We suggest tweaks in your financial plan to maximise savings.
The budget speech by Finance Minister Arun Jaitley lasted nearly two hours. By the time it was over, the hopes of millions were dashed. The tax exemption limit was not revised, and there was no rise in the deduction limit under section 80C. The middle class had very little to cheer about. On the top of it, the cost of mobile phones and televisions will go up due to a hike in customs duty.
Given that the Lok Sabha polls are going to be held sometime next year, Union Budget 2018 has primarily focussed on the rural economy. Benefits have been showered upon farmers and the underprivileged, ranging from 1.5 times increase in minimum support price to an all-new National Health Policy Scheme, providing a healthcare cover of Rs5 lakh a year to 10 crore poor and vulnerable families. Under the previous Rashtriya Swasthya Bima Yojana, it was only Rs30,000 per family. It is a welcome move considering medical inflation is growing at a faster clip in India compared to general inflation. But there are negative aspects as well. If you are still wondering about the good, the bad and ugly parts of the budget, here is a detailed analysis of what it means and how you can rejig your finances to leverage it most.
Sleight of Hand for the Salaried?
Jaitley said in his speech that the government had already made several changes in personal income tax rates over the last three years, suggesting one should not expect more. Interestingly, the standard deduction of Rs40,000 has been brought back this year, but the government has taken away two key exemptions - the transport allowance of Rs19,200 a year and medical expenditure worth Rs15,000 per annum. So, the net increase comes to Rs5,800 (Rs40,000 minus Rs34,200), only a marginal benefit for the salaried class.
Moreover, the three per cent cess (two per cent for primary education and one per cent for secondary and higher education) has been increased to four per cent on the tax payable to cater to the educational and healthcare needs of rural families and those below the poverty line. Although it may strain your budget, the additional taxation will amass an estimated Rs11,000 crore.
As far as the salaried class is concerned, it seems Jaitley has put the money in one pocket and taken it out from another. The Rs40,000 standard deduction and an increase in cess translate in tax savings of Rs1,070-667 for an individual with an income of Rs5-10 lakh. However, tax benefits continue to dip with the rise in income. For instance, people earning Rs60 lakh a year will have to bear an additional tax burden of Rs15,766 (see table Impact on Salaried Taxpayer). But here is the positive side. With the medical reimbursement being subsumed with the standard deduction, one does not have to submit medical bills at the end of every month to claim tax exemption.
Akhil Chandna, Director, Grant Thornton India, says, "The Finance Minister enthused the salaried class by reintroducing standard deduction, but soon gave it away by withdrawing current exemptions on transport allowance and medical reimbursement. Together with the additional education cess of 1 per cent, there is not too much for the salaried class in this budget."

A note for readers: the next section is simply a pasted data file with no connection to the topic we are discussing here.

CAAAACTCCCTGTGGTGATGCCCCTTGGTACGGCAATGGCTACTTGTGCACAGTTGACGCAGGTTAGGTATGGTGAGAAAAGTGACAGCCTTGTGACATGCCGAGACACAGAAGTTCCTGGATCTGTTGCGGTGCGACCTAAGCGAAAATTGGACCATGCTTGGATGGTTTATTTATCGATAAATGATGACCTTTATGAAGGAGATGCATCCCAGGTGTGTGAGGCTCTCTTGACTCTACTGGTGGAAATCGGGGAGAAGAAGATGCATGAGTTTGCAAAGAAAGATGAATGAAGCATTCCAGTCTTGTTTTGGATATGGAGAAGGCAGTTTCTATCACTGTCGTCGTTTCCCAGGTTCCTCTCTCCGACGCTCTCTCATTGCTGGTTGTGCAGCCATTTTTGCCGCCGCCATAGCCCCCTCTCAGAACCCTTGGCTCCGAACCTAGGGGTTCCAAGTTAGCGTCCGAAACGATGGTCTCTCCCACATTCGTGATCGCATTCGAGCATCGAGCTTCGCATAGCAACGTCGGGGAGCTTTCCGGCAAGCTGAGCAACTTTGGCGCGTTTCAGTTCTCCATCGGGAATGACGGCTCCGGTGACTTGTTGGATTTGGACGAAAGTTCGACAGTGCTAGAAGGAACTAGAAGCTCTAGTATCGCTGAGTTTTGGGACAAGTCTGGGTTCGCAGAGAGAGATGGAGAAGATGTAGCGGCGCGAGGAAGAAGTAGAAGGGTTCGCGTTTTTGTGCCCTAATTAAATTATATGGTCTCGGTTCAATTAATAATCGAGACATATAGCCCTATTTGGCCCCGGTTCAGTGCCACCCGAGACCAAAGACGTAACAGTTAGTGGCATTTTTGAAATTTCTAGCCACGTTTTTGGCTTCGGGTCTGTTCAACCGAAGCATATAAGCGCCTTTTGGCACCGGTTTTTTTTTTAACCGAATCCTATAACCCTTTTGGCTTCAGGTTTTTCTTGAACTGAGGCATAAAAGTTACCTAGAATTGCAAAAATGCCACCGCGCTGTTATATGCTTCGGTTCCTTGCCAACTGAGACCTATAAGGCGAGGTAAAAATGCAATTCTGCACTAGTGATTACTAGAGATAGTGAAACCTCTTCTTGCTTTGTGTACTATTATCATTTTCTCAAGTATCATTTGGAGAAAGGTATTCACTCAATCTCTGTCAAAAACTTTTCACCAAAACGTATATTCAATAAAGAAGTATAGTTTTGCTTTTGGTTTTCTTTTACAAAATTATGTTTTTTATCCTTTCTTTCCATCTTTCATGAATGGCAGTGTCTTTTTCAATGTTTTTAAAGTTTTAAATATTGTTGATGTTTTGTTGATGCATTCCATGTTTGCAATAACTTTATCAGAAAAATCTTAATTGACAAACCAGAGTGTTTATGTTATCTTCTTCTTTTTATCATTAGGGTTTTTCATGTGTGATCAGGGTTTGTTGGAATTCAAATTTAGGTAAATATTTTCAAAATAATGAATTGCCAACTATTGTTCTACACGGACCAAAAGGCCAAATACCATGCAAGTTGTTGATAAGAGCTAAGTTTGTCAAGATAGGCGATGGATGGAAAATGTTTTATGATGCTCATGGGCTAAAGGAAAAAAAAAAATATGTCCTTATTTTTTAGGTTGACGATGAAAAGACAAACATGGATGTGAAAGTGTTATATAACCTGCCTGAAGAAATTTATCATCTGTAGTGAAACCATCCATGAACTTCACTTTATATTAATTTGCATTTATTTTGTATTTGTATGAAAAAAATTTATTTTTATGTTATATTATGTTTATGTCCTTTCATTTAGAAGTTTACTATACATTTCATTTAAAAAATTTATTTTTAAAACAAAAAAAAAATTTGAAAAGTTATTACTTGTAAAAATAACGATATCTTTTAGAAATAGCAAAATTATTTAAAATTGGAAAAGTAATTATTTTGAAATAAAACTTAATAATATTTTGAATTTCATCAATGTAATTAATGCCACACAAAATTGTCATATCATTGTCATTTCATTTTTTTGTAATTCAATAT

Long-term capital gain or LTCG tax has been reintroduced on capital gains exceeding Rs1 lakh. It is proposed to be levied at 10 per cent without allowing any indexation benefit. The holding period for calculating LTCG remains one year from the date of share purchase.
The good news is that existing investors will be exempted from paying it until January 31, 2018. All gains made after this cut-off date will be taxed, though. Imposing LTCG tax, however, will be a double whammy for investors who pay the Securities Transaction Tax, or STT. The government has already imposed STT on transactions in shares, bonds and debentures.
Calculating LTCG: LTCG is calculated by deducting the cost price of the share from its sale price. To calculate the cost of acquisitions in respect of long-term capital asset (before February 1, 2018), it shall be deemed higher of
a) the actual cost of acquisition of such asset; and
b) lower of
(i) the fair market value of such asset (as on January 31, 2018); and
(ii) the full value of the consideration received or accruing as a result of the capital asset transfer
Explaining the method of calculation in his budget speech, the Finance Minister gave an example. "If an equity share is purchased six months before January 31, 2018, at Rs100 and the highest price quoted on January 31, 2018, in respect of this share is Rs120, there will be no tax on the gain of Rs20 if this share is sold after one year from the date of purchase. However, any gain in excess of Rs20 earned after January 31, 2018, will be taxed at 10 per cent if this share is sold after July 31, 2018. The gains from equity share held up to one year will remain short-term capital gain and will continue to be taxed at the rate of 15 per cent."
The example given above takes into consideration only the scenario where prices go up. To understand how to calculate capital gain when prices go down see table Computing Long-term Capital Gains.
Impact: Market experts say the imposition of LTCG tax may lead to portfolio churning every year as people may book their long-term capital gains (if exceeding Rs1 lakh) annually to exhaust the threshold limit of Rs1 lakh. This, however, runs against the principle that one should stay in equities for the long term. Says Archit Gupta, founder and Chief Executive Officer of tax solutions firm ClearTax, "People may sell their stocks towards the end of the year to avail of the Rs1 lakh limit next year. But this is not what one should do as the portfolio should be in tune with your long-term goals."
The imposition of LTCG tax on mutual funds can also boost sales of insurance policies considering that the maturity amount is completely tax-free under life insurance.
"ULIP emerges as a beneficial long-term investment option under the new tax regime. Overall economic growth and more people joining the formal economy will give impetus to the growth of the life insurance sector," says Pankaj Razdan, Deputy Chief Executive of Aditya Birla Financial Services Group, and Managing Director and CEO of Birla Sun Life Insurance Company.